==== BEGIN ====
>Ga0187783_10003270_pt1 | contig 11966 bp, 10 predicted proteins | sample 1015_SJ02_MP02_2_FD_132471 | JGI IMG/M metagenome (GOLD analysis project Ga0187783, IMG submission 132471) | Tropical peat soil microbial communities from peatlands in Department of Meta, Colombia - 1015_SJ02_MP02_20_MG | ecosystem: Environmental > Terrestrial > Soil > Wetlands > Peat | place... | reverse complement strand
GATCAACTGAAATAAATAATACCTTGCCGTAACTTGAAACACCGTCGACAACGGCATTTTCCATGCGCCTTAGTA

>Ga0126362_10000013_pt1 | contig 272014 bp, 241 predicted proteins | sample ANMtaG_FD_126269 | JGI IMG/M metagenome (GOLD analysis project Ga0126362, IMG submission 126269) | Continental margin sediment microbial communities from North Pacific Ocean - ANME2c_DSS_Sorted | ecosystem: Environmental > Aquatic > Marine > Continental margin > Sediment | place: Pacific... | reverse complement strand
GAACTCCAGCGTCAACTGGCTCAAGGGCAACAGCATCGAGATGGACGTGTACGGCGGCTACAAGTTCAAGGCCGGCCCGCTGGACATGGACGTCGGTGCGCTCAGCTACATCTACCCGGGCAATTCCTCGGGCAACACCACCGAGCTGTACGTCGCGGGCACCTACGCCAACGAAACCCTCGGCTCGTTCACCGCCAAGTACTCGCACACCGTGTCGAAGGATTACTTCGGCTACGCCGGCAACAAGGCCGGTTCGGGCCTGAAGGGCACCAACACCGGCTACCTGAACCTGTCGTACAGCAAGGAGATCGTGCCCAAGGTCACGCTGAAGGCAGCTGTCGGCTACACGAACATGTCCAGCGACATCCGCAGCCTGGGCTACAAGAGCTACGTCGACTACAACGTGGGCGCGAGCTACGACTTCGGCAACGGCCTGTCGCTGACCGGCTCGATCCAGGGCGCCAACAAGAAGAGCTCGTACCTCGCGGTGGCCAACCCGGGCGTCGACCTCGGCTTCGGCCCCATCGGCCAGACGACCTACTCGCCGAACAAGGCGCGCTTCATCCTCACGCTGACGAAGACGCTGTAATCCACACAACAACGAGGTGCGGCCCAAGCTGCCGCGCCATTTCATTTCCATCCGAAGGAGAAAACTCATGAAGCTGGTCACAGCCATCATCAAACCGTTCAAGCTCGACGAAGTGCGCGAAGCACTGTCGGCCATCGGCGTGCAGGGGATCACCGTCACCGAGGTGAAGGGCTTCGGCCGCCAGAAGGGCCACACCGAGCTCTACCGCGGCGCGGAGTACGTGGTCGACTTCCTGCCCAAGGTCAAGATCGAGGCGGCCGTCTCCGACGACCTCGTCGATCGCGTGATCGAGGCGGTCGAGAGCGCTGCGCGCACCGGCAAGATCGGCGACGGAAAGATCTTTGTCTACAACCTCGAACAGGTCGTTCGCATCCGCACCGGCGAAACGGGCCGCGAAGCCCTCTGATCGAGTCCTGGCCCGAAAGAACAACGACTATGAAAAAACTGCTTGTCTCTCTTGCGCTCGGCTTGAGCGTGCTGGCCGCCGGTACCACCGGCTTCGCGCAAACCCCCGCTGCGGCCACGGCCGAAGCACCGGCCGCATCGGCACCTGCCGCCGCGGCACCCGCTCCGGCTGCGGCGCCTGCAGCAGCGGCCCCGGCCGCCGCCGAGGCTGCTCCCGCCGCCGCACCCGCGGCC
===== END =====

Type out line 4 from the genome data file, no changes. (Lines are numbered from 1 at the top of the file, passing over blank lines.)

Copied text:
GAACTCCAGCGTCAACTGGCTCAAGGGCAACAGCATCGAGATGGACGTGTACGGCGGCTACAAGTTCAAGGCCGGCCCGCTGGACATGGACGTCGGTGCGCTCAGCTACATCTACCCGGGCAATTCCTCGGGCAACACCACCGAGCTGTACGTCGCGGGCACCTACGCCAACGAAACCCTCGGCTCGTTCACCGCCAAGTACTCGCACACCGTGTCGAAGGATTACTTCGGCTACGCCGGCAACAAGGCCGGTTCGGGCCTGAAGGGCACCAACACCGGCTACCTGAACCTGTCGTACAGCAAGGAGATCGTGCCCAAGGTCACGCTGAAGGCAGCTGTCGGCTACACGAACATGTCCAGCGACATCCGCAGCCTGGGCTACAAGAGCTACGTCGACTACAACGTGGGCGCGAGCTACGACTTCGGCAACGGCCTGTCGCTGACCGGCTCGATCCAGGGCGCCAACAAGAAGAGCTCGTACCTCGCGGTGGCCAACCCGGGCGTCGACCTCGGCTTCGGCCCCATCGGCCAGACGACCTACTCGCCGAACAAGGCGCGCTTCATCCTCACGCTGACGAAGACGCTGTAATCCACACAACAACGAGGTGCGGCCCAAGCTGCCGCGCCATTTCATTTCCATCCGAAGGAGAAAACTCATGAAGCTGGTCACAGCCATCATCAAACCGTTCAAGCTCGACGAAGTGCGCGAAGCACTGTCGGCCATCGGCGTGCAGGGGATCACCGTCACCGAGGTGAAGGGCTTCGGCCGCCAGAAGGGCCACACCGAGCTCTACCGCGGCGCGGAGTACGTGGTCGACTTCCTGCCCAAGGTCAAGATCGAGGCGGCCGTCTCCGACGACCTCGTCGATCGCGTGATCGAGGCGGTCGAGAGCGCTGCGCGCACCGGCAAGATCGGCGACGGAAAGATCTTTGTCTACAACCTCGAACAGGTCGTTCGCATCCGCACCGGCGAAACGGGCCGCGAAGCCCTCTGATCGAGTCCTGGCCCGAAAGAACAACGACTATGAAAAAACTGCTTGTCTCTCTTGCGCTCGGCTTGAGCGTGCTGGCCGCCGGTACCACCGGCTTCGCGCAAACCCCCGCTGCGGCCACGGCCGAAGCACCGGCCGCATCGGCACCTGCCGCCGCGGCACCCGCTCCGGCTGCGGCGCCTGCAGCAGCGGCCCCGGCCGCCGCCGAGGCTGCTCCCGCCGCCGCACCCGCGGCC